Keeping Up with the Kalish’s- Treating Chronic Illness Exclusively

My main functional medicine teacher Dr. Timmins died ten years ago this week and it’s been a time of reflection for me about the past and the history of our field of functional medicine as well as about what I see in the future for our community. All the early pioneers in our field worked diligently to help those suffering from chronic illnesses such as Lyme, chronic fatigue, heavy metal poisoning, autoimmune disease, cancer and the list goes on. The best of the best amongst the doctors that trained me had the most difficult patient cases, focusing almost exclusively the most complex and often times intractable illnesses. I woke up one day after about four or five years in practice with my own version of a chronic illness case load. Everyone I was seeing was more complex than the previous patient and if I helped one person with chronic fatigue five more even worse cases of fatigue would show up within weeks, word spreads fast in the tightknit communities of patients struggling with these types of conditions. Functional medicine was picking up the slack created by the conventional medical system. Environmental sensitivities, extreme food allergies, highly advanced cases of autoimmune illness or hard to understand failures of immune function and detox systems become routine patients in the best functional medicine clinics. These were patients who had little to no recourse in the conventional medicine system. It made sense in those days, we called it “alternative medicine” because it was an “alternative” to conventional medicine especially focused on those patients that were completely failed by the medical system. In general I found that if conventional medicine had a solution to offer, those patients wouldn’t come in droves to our clinics. So high cholesterol, diabetes and many other common conditions with clear conventional medical options tended to stay away from most functional medicine clinics. Six years into practice when my son was born, 18 years ago, I wanted to free myself from the constant work required to run my chronic illness practice so I dropped back to part time patient care, working 3 full days a week, and spent every Friday, Sat, Sun and Monday from sunrise to bedtime with my little guy. Kid parks, jogging strollers, I spent 4 full days a week being a dad. No regrets on the choice to focus on parenting. It did require me to reimagine my practice and create a more sustainable business model. I needed to work with patients who would not take up as much outside of clinic hours time, I needed to generate more income since I was working fewer hours and my expenses had increased (mortgage, etc.) and I need to get over the burn out I’d self generated working obsessively for ten or more years between school and starting the practice. Now almost twenty years into this investigation into the types of practices we can create I see a very clear need out there in the general public and a gap in terms of functional medicine providers. Whereas most high level functional medicine clinics still focus on the extraordinary and complex chronic illness cases most of the U.S. population is suffering from quite ordinary diseases, including cardiovascular disease, diabetes and cancer. I’d like to see functional medicine’s future go to where the majority of human suffering is. Obviously not to ignore our roots as the best treatment option for complex chronically ill patients but rather to extend out our reach to address common problems that are preventable if tackled early enough.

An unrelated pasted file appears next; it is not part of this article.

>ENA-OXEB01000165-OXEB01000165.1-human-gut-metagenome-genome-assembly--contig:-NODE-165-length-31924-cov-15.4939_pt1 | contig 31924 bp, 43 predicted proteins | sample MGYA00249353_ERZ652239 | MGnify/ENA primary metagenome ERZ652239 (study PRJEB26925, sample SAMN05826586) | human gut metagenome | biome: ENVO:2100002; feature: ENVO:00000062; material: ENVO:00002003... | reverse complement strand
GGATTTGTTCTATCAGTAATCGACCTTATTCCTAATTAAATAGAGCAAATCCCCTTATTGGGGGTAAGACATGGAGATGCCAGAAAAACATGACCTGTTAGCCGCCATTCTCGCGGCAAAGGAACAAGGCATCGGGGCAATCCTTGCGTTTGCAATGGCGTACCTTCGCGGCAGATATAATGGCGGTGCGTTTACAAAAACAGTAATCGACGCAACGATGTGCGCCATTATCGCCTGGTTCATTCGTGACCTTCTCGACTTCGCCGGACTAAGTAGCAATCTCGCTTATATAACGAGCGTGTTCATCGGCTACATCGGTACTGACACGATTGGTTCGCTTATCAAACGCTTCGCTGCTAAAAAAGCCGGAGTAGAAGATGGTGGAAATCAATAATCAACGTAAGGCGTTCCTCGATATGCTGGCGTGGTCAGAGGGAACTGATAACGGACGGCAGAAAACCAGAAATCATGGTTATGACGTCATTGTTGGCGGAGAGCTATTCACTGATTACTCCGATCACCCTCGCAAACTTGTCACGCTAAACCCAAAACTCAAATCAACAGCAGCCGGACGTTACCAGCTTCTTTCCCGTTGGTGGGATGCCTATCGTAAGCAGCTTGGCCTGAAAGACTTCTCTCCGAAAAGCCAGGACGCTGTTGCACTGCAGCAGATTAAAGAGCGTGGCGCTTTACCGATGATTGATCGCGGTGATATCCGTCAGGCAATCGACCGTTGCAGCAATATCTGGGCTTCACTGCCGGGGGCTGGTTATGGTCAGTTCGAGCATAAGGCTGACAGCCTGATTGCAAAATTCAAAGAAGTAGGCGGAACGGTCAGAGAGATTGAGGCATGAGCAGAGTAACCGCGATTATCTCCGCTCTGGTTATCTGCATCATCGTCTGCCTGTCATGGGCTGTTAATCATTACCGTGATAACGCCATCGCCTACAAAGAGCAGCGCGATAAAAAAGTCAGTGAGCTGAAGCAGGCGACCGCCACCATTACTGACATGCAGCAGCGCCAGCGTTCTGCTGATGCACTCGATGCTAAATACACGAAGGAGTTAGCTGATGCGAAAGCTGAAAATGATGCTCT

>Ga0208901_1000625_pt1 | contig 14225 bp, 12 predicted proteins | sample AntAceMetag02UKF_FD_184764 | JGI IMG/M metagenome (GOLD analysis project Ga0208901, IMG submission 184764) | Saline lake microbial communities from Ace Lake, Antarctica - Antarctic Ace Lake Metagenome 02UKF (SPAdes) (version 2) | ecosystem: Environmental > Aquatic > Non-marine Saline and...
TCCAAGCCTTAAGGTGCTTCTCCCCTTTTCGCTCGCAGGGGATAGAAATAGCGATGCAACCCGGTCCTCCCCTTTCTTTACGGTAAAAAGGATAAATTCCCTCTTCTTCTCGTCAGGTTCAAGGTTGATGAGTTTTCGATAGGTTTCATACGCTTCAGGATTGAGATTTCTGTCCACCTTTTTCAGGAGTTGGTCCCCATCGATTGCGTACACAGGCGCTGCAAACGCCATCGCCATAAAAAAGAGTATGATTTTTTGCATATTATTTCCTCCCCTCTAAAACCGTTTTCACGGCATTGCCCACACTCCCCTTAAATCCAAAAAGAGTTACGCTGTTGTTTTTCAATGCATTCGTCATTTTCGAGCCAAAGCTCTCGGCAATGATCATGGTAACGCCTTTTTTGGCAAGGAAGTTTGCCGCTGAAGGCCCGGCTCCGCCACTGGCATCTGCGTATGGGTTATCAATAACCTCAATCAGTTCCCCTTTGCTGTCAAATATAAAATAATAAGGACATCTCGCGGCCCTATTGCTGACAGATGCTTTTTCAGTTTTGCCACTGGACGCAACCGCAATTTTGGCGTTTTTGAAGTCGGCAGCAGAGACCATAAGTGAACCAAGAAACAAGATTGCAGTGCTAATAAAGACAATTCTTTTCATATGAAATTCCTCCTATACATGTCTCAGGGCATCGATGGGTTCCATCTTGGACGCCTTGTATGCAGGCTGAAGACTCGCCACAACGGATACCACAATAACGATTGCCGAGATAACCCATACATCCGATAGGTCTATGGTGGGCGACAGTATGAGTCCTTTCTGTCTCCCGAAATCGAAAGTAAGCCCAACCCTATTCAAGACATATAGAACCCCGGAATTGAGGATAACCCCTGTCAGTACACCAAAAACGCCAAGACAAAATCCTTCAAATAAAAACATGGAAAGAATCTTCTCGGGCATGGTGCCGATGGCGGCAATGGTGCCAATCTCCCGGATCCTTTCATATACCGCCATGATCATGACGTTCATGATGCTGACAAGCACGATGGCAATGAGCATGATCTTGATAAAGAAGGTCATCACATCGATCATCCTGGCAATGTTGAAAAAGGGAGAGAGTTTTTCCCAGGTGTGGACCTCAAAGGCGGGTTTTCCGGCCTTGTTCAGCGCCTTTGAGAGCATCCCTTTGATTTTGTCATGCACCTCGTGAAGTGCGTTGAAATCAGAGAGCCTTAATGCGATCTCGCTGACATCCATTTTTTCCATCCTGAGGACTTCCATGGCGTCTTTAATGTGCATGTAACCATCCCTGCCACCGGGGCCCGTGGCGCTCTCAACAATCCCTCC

Dr. Dan Kalish

Dr. Daniel Kalish is dedicated to teaching doctors Functional Medicine philosophy and practices. Through The Kalish Institute’s educational programs he has trained over 1,000 practitioners worldwide in The Kalish Method which solves patient challenges through a proven lab based approach.

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